You can get a shock from a solar panel. A solar power system is an electrical system. However, shocks are very rare.
You can stay safe if you know what to look for. Solar panels are not dangerous. Broken panels or a malfunctioning system are potentially dangerous. Let’s talk about how to do that.
Here are some key points that I’ll cover, plus more you’ll need to know:
- Can I touch a solar panel?
- Risk of shock
- Dangers and precautions
- How to touch a solar panel
Getting a shock from a solar panel is not likely at all, but if it happens, it can kill you.
Can I touch a solar panel?
If the solar panel is not plugged in or in the sunlight, yes. An uncharged solar panel is completely safe.
Once the solar panel gets in any light, it will start charging. If it is in direct sunlight, it has a charge of electricity that can shock you if things go wrong.
If the solar panel is part of a PV array, plugged into a set of batteries and/or the grid, the charge can be very strong. As long as everything is working correctly, you have nothing to fear. The array is grounded and that keeps you safe.
Dangers happen when the panel is not working correctly and is on and making power. This pair, when both are present, increases your risk of electrical shock and even death.
How likely is a shock from a solar panel?
Getting shocked by a solar panel is a very rare event. However, even a smaller shock can kill if it hits the wrong way. Workers have died from electric shock when installing solar panels.
However, falls from the roof are more common, as are power tools, extension cords, ladders, and lifting things the wrong way.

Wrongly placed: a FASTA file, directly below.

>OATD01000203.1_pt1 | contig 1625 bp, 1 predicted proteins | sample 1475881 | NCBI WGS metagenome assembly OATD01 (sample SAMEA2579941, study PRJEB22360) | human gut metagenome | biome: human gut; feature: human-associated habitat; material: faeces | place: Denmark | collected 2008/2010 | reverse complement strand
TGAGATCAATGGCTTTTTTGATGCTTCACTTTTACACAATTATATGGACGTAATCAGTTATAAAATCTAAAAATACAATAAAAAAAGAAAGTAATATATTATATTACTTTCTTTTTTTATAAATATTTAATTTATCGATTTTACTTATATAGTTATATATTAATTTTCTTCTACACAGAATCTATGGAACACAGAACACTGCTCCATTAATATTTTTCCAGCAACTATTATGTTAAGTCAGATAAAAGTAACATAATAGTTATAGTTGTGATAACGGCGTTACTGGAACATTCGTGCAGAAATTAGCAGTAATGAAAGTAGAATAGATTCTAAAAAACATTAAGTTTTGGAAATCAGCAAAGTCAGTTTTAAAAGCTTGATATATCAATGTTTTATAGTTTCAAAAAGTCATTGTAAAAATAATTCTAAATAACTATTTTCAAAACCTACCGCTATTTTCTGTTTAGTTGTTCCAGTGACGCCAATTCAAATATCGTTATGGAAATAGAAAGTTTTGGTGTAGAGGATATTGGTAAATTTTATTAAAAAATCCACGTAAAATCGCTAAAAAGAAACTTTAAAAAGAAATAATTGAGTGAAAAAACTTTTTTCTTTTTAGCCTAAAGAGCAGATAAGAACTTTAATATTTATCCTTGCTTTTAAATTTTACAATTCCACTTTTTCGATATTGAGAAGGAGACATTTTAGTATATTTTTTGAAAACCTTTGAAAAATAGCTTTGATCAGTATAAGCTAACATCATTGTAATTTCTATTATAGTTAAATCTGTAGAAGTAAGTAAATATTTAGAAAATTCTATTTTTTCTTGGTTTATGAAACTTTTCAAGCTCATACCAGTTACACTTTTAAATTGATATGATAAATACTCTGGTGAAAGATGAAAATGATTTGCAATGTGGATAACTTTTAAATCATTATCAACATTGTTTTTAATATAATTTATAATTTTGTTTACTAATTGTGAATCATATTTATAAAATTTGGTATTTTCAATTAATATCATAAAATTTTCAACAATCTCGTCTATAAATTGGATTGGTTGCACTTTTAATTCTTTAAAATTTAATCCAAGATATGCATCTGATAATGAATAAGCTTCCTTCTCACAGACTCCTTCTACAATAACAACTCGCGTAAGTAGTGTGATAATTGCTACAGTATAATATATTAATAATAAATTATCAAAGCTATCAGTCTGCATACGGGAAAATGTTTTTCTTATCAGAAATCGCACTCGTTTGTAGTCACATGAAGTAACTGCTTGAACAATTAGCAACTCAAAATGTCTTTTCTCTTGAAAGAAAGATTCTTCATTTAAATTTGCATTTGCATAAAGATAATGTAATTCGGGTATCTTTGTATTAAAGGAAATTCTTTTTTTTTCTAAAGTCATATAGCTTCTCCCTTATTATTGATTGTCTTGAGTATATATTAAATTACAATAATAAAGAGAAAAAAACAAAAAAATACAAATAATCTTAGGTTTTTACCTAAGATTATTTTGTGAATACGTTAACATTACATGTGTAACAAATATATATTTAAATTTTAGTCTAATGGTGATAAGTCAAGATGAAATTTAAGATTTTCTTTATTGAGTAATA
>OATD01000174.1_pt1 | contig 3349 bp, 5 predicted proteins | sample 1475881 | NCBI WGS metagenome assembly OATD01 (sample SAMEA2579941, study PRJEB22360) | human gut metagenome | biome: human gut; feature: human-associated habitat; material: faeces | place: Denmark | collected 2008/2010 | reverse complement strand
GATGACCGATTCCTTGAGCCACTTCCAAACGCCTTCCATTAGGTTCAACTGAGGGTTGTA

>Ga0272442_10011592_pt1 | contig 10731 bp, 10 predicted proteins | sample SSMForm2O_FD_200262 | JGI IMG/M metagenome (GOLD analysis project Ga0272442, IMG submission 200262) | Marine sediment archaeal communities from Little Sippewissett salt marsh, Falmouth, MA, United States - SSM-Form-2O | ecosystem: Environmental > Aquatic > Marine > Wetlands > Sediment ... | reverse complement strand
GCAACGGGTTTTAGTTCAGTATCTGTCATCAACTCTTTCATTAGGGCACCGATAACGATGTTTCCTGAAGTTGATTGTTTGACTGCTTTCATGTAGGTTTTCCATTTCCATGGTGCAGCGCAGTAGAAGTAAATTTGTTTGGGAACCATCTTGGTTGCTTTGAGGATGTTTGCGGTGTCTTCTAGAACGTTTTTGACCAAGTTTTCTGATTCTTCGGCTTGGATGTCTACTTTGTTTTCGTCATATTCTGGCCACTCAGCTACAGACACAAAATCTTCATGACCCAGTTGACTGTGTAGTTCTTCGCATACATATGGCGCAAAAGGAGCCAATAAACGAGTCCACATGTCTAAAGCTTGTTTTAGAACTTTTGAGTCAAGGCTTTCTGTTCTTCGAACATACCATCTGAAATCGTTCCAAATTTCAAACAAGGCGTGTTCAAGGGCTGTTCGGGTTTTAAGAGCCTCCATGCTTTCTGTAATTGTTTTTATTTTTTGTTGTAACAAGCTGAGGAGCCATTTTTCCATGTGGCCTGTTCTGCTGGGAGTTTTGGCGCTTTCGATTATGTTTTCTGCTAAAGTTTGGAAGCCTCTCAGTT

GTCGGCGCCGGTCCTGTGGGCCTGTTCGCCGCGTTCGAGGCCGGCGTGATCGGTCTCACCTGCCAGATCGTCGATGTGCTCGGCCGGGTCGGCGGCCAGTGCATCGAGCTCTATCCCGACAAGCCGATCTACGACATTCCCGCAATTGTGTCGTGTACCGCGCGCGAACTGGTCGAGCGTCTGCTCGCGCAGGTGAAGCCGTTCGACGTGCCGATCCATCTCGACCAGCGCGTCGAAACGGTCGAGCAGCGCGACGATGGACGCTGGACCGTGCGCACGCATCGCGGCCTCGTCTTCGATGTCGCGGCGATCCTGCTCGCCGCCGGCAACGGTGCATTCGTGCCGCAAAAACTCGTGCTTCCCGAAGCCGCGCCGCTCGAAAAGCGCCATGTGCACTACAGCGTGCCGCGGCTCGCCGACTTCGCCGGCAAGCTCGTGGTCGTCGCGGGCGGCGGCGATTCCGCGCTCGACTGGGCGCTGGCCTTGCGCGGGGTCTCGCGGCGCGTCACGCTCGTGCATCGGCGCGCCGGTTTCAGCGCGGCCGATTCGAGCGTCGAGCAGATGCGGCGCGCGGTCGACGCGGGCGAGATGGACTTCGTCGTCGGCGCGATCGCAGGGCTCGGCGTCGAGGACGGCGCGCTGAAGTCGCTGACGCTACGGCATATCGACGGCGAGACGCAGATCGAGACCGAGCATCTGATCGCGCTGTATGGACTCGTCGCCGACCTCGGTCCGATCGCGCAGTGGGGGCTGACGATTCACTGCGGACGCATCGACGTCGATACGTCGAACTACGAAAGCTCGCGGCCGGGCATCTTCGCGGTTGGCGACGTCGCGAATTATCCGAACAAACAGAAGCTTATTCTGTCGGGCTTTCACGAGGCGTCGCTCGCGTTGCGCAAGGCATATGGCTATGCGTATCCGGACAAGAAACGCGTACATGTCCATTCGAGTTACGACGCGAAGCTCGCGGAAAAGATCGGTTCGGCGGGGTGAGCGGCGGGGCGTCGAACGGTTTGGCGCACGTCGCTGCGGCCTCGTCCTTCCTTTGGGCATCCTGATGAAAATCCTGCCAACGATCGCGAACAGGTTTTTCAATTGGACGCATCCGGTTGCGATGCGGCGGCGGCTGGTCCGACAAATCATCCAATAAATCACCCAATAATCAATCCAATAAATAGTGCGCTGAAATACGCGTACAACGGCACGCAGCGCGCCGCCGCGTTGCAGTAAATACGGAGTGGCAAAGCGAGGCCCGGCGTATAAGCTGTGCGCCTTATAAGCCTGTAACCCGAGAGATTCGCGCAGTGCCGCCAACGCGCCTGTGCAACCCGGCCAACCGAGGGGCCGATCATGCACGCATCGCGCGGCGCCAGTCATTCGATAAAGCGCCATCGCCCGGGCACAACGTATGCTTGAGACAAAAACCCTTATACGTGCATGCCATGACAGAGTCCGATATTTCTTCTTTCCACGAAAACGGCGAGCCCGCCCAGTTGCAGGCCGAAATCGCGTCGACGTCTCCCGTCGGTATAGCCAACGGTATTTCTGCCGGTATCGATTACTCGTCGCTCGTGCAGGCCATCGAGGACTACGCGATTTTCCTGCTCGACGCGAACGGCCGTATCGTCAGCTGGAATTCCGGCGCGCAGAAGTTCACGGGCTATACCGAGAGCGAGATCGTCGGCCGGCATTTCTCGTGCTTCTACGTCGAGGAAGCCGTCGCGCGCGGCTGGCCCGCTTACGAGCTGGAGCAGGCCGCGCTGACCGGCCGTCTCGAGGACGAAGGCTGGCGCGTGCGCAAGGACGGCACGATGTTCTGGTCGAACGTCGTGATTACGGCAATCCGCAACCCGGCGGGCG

Shocks from a solar PV array are a low-risk / high-consequence event.
This is the same type of risk as a terrorist attack or a natural disaster. It is comparable to a 100-year flood, which is so big that scientists predict it will happen only once in 100 years on any river.
Can a solar panel kill me?
Yes, but it is not very likely. A solar panel produces electricity. If everything’s working right, it channels that electricity safely away from you. However, if malfunctioning, a solar panel can give you a shock that kills you.
Most of this centers on your heart as a muscle. It doesn’t take a lot of electricity to make your muscles spasm.
If your heart spasms, it can stop working and start quivering instead. This is the major danger around any electrical items. It is rare, but it does happen.
What happens if I touch a solar panel?
Most of the time, nothing. Solar panels are safe the vast majority of the time. Do take caution around them, the same as you would any major electrical appliance. (If it looks fishy, don’t touch it.)
The solar panel shock hazard is low, but it is always there. To touch a solar panel completely safely, see the instructions below.
You might burn your hand if you touch it without gloves on. They do get hot.
Are solar panels dangersous?
Potentially. Everything that uses electricity is potentially dangerous. As PV arrays sit outside, they are getting more wear and tear than your toaster (also potentially dangerous).
If hail breaks the glass, a child pulls out the ground wire, or small animals chew through wire coatings, the electricity within the system may get to you.
You know not to put a knife in a toaster that is plugged in. Treat solar panels like that.
What safety precautions should I take around solar panels
Being around solar panels is safe. If you see fire, smoke, or sparks, get away as fast as you can. That’s a rare occasion.
If you have a PV array in your backyard, you can do all of your normal backyard activities around it. Encourage children to stay 4-6 feet away, they may take being allowed near it as permission to play with it.